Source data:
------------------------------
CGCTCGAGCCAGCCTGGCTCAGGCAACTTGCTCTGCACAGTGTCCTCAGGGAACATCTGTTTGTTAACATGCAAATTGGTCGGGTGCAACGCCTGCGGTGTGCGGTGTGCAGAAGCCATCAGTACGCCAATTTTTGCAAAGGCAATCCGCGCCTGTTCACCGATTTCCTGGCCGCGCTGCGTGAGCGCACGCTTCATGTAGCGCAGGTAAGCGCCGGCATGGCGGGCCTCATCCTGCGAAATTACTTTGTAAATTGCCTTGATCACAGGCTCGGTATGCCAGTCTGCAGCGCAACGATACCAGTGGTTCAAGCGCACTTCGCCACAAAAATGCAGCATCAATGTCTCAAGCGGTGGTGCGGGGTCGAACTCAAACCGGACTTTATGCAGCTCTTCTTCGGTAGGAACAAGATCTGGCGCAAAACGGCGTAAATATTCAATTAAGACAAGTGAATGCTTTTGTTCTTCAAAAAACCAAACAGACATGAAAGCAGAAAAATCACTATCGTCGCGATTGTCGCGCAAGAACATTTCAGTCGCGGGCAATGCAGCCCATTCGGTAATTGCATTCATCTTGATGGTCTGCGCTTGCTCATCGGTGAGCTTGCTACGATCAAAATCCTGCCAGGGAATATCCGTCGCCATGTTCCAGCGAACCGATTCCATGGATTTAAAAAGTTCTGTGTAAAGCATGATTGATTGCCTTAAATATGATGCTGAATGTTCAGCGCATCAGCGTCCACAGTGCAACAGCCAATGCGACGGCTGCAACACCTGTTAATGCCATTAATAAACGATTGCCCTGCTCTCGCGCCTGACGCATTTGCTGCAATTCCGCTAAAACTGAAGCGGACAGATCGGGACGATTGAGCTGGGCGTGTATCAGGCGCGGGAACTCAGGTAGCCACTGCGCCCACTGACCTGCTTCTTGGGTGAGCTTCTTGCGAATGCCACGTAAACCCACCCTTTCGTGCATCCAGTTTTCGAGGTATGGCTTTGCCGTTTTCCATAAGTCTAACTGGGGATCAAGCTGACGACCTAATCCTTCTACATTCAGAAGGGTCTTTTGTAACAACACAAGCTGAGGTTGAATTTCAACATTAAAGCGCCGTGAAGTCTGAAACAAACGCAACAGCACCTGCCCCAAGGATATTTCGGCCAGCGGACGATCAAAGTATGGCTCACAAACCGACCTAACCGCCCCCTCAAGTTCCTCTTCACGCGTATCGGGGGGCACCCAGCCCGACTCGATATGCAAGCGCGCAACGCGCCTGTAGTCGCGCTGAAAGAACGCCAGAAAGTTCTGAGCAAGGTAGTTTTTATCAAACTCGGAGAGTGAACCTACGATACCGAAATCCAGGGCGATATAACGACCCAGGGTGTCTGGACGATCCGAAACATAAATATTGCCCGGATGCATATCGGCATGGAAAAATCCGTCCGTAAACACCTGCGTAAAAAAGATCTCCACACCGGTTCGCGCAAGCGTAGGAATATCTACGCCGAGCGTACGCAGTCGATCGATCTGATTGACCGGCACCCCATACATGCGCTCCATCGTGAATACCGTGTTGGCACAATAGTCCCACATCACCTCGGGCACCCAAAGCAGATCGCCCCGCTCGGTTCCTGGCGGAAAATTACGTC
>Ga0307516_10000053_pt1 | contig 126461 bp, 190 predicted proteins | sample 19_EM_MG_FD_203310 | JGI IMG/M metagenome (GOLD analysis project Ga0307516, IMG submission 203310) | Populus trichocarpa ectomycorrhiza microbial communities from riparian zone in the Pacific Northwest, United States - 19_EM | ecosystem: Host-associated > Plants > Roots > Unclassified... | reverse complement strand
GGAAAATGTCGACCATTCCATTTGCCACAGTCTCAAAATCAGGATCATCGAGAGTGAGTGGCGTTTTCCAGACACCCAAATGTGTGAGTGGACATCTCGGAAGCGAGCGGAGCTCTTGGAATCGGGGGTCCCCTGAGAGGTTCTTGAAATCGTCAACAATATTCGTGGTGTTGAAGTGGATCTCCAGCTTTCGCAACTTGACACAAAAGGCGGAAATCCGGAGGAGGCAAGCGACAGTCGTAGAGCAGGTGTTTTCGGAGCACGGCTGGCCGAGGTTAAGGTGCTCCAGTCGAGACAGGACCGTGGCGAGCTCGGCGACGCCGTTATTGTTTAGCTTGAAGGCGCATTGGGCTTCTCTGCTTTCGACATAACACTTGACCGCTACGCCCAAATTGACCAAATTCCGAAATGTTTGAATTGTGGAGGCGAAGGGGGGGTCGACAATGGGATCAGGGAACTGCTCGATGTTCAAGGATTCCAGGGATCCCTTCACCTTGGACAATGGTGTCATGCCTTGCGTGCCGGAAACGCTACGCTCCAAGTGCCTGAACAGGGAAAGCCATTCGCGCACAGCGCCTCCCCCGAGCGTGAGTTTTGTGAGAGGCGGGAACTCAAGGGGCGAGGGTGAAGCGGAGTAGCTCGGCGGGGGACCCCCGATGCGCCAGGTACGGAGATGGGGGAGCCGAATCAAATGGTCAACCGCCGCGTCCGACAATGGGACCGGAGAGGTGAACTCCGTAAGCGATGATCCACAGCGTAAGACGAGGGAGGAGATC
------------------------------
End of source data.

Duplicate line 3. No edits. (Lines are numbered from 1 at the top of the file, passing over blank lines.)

GGAAAATGTCGACCATTCCATTTGCCACAGTCTCAAAATCAGGATCATCGAGAGTGAGTGGCGTTTTCCAGACACCCAAATGTGTGAGTGGACATCTCGGAAGCGAGCGGAGCTCTTGGAATCGGGGGTCCCCTGAGAGGTTCTTGAAATCGTCAACAATATTCGTGGTGTTGAAGTGGATCTCCAGCTTTCGCAACTTGACACAAAAGGCGGAAATCCGGAGGAGGCAAGCGACAGTCGTAGAGCAGGTGTTTTCGGAGCACGGCTGGCCGAGGTTAAGGTGCTCCAGTCGAGACAGGACCGTGGCGAGCTCGGCGACGCCGTTATTGTTTAGCTTGAAGGCGCATTGGGCTTCTCTGCTTTCGACATAACACTTGACCGCTACGCCCAAATTGACCAAATTCCGAAATGTTTGAATTGTGGAGGCGAAGGGGGGGTCGACAATGGGATCAGGGAACTGCTCGATGTTCAAGGATTCCAGGGATCCCTTCACCTTGGACAATGGTGTCATGCCTTGCGTGCCGGAAACGCTACGCTCCAAGTGCCTGAACAGGGAAAGCCATTCGCGCACAGCGCCTCCCCCGAGCGTGAGTTTTGTGAGAGGCGGGAACTCAAGGGGCGAGGGTGAAGCGGAGTAGCTCGGCGGGGGACCCCCGATGCGCCAGGTACGGAGATGGGGGAGCCGAATCAAATGGTCAACCGCCGCGTCCGACAATGGGACCGGAGAGGTGAACTCCGTAAGCGATGATCCACAGCGTAAGACGAGGGAGGAGATC